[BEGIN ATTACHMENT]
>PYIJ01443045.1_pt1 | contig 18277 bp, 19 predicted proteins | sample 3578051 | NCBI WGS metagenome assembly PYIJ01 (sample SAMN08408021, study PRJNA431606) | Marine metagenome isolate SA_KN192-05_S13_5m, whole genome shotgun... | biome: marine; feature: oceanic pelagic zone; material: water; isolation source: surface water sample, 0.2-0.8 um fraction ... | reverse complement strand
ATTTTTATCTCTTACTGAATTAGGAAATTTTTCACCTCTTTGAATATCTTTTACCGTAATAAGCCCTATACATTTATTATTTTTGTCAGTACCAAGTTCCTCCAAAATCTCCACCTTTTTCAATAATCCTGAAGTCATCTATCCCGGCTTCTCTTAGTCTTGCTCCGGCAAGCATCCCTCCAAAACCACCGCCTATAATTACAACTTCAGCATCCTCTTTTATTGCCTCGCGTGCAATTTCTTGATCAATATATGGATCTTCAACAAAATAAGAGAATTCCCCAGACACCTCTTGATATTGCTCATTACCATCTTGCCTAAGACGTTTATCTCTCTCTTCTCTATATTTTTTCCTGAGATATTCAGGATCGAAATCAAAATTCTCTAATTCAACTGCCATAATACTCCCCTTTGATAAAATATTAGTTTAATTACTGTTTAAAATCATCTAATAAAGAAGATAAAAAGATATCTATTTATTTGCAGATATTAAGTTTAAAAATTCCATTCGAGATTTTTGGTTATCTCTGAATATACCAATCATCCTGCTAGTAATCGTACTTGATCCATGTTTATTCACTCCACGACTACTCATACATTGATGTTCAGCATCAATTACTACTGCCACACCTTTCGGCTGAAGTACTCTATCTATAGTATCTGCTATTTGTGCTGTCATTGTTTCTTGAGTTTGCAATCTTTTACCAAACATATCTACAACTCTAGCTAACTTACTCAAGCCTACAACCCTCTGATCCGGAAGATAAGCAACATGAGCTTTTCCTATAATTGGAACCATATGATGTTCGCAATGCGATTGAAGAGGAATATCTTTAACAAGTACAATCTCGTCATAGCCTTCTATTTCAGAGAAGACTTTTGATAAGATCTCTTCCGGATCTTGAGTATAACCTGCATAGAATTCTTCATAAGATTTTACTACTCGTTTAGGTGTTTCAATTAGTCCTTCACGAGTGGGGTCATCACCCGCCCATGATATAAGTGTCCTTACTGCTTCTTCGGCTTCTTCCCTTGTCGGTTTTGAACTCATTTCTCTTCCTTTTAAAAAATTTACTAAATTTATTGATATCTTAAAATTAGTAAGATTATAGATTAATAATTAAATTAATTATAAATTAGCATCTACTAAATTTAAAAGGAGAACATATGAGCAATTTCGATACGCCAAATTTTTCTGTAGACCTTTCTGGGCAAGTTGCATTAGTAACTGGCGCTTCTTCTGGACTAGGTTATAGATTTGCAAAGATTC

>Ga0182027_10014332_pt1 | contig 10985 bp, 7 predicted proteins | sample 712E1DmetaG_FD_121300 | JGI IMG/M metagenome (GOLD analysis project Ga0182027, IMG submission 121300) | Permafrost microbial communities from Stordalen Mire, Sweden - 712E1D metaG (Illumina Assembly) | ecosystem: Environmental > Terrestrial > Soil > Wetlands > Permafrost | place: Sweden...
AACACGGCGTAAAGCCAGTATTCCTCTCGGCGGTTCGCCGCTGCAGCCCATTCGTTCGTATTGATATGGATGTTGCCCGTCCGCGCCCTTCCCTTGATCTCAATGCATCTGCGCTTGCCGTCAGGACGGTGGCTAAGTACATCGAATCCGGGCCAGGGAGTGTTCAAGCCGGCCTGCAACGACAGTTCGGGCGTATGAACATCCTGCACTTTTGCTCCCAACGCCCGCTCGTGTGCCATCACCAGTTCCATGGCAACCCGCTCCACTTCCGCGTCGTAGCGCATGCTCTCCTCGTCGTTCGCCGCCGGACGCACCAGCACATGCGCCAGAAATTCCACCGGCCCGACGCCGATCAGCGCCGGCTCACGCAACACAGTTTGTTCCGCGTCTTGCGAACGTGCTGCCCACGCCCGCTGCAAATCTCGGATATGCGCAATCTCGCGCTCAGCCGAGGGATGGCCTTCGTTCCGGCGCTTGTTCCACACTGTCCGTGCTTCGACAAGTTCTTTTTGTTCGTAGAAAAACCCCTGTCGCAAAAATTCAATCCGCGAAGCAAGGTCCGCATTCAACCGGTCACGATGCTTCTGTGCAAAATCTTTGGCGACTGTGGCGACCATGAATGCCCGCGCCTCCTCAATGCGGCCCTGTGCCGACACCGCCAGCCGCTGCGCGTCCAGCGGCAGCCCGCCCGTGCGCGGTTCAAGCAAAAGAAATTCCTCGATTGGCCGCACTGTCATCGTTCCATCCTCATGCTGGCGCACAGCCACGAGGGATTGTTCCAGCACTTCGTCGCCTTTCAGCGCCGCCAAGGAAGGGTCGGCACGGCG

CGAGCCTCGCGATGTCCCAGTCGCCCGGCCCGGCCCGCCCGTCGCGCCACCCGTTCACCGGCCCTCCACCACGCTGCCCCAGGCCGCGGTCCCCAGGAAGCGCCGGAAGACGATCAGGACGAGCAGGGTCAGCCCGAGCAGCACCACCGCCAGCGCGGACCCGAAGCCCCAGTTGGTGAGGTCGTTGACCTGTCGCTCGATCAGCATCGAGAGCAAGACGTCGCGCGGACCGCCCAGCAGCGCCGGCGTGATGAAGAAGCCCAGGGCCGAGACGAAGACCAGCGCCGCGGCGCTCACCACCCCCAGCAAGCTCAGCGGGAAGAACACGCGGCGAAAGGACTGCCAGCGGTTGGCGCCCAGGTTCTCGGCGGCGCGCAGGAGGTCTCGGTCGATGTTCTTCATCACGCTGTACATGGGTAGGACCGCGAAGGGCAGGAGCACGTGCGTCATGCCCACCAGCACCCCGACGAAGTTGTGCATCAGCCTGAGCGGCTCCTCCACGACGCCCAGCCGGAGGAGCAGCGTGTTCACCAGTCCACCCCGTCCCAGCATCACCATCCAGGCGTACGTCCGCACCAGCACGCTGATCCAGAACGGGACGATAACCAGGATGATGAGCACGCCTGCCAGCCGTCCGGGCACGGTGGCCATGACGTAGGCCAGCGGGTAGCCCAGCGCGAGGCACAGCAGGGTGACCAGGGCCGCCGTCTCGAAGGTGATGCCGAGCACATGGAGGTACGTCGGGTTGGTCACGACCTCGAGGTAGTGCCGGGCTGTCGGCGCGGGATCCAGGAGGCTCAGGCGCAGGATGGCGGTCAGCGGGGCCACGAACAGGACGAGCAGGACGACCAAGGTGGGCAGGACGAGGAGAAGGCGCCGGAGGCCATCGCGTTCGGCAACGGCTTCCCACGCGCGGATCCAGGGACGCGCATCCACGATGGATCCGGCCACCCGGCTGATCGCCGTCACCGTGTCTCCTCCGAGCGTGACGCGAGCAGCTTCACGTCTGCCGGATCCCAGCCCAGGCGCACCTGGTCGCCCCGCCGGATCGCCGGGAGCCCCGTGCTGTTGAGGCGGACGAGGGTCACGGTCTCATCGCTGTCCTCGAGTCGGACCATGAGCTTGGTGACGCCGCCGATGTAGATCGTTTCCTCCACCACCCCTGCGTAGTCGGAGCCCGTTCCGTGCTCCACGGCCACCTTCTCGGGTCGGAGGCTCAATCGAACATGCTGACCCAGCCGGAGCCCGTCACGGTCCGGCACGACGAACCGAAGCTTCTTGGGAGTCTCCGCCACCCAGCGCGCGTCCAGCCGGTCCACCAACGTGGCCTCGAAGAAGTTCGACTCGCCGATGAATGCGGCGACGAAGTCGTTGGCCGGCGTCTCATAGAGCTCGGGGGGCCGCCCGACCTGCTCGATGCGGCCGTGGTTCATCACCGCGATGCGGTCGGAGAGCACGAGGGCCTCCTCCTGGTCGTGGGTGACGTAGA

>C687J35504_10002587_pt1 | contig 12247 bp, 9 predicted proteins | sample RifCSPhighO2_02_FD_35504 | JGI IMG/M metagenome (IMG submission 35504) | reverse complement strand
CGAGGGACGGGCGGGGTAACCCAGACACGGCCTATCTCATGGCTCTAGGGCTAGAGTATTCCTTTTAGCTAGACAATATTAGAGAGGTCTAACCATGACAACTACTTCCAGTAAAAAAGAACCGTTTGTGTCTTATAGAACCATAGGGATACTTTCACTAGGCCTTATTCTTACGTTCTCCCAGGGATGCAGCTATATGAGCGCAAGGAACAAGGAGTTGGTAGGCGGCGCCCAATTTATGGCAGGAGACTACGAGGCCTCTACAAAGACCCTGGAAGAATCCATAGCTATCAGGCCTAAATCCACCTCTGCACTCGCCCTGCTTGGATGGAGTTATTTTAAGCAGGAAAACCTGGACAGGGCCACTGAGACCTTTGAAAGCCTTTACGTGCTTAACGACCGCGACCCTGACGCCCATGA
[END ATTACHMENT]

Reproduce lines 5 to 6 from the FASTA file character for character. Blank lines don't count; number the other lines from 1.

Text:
CGAGCCTCGCGATGTCCCAGTCGCCCGGCCCGGCCCGCCCGTCGCGCCACCCGTTCACCGGCCCTCCACCACGCTGCCCCAGGCCGCGGTCCCCAGGAAGCGCCGGAAGACGATCAGGACGAGCAGGGTCAGCCCGAGCAGCACCACCGCCAGCGCGGACCCGAAGCCCCAGTTGGTGAGGTCGTTGACCTGTCGCTCGATCAGCATCGAGAGCAAGACGTCGCGCGGACCGCCCAGCAGCGCCGGCGTGATGAAGAAGCCCAGGGCCGAGACGAAGACCAGCGCCGCGGCGCTCACCACCCCCAGCAAGCTCAGCGGGAAGAACACGCGGCGAAAGGACTGCCAGCGGTTGGCGCCCAGGTTCTCGGCGGCGCGCAGGAGGTCTCGGTCGATGTTCTTCATCACGCTGTACATGGGTAGGACCGCGAAGGGCAGGAGCACGTGCGTCATGCCCACCAGCACCCCGACGAAGTTGTGCATCAGCCTGAGCGGCTCCTCCACGACGCCCAGCCGGAGGAGCAGCGTGTTCACCAGTCCACCCCGTCCCAGCATCACCATCCAGGCGTACGTCCGCACCAGCACGCTGATCCAGAACGGGACGATAACCAGGATGATGAGCACGCCTGCCAGCCGTCCGGGCACGGTGGCCATGACGTAGGCCAGCGGGTAGCCCAGCGCGAGGCACAGCAGGGTGACCAGGGCCGCCGTCTCGAAGGTGATGCCGAGCACATGGAGGTACGTCGGGTTGGTCACGACCTCGAGGTAGTGCCGGGCTGTCGGCGCGGGATCCAGGAGGCTCAGGCGCAGGATGGCGGTCAGCGGGGCCACGAACAGGACGAGCAGGACGACCAAGGTGGGCAGGACGAGGAGAAGGCGCCGGAGGCCATCGCGTTCGGCAACGGCTTCCCACGCGCGGATCCAGGGACGCGCATCCACGATGGATCCGGCCACCCGGCTGATCGCCGTCACCGTGTCTCCTCCGAGCGTGACGCGAGCAGCTTCACGTCTGCCGGATCCCAGCCCAGGCGCACCTGGTCGCCCCGCCGGATCGCCGGGAGCCCCGTGCTGTTGAGGCGGACGAGGGTCACGGTCTCATCGCTGTCCTCGAGTCGGACCATGAGCTTGGTGACGCCGCCGATGTAGATCGTTTCCTCCACCACCCCTGCGTAGTCGGAGCCCGTTCCGTGCTCCACGGCCACCTTCTCGGGTCGGAGGCTCAATCGAACATGCTGACCCAGCCGGAGCCCGTCACGGTCCGGCACGACGAACCGAAGCTTCTTGGGAGTCTCCGCCACCCAGCGCGCGTCCAGCCGGTCCACCAACGTGGCCTCGAAGAAGTTCGACTCGCCGATGAATGCGGCGACGAAGTCGTTGGCCGGCGTCTCATAGAGCTCGGGGGGCCGCCCGACCTGCTCGATGCGGCCGTGGTTCATCACCGCGATGCGGTCGGAGAGCACGAGGGCCTCCTCCTGGTCGTGGGTGACGTAGA

>C687J35504_10002587_pt1 | contig 12247 bp, 9 predicted proteins | sample RifCSPhighO2_02_FD_35504 | JGI IMG/M metagenome (IMG submission 35504) | reverse complement strand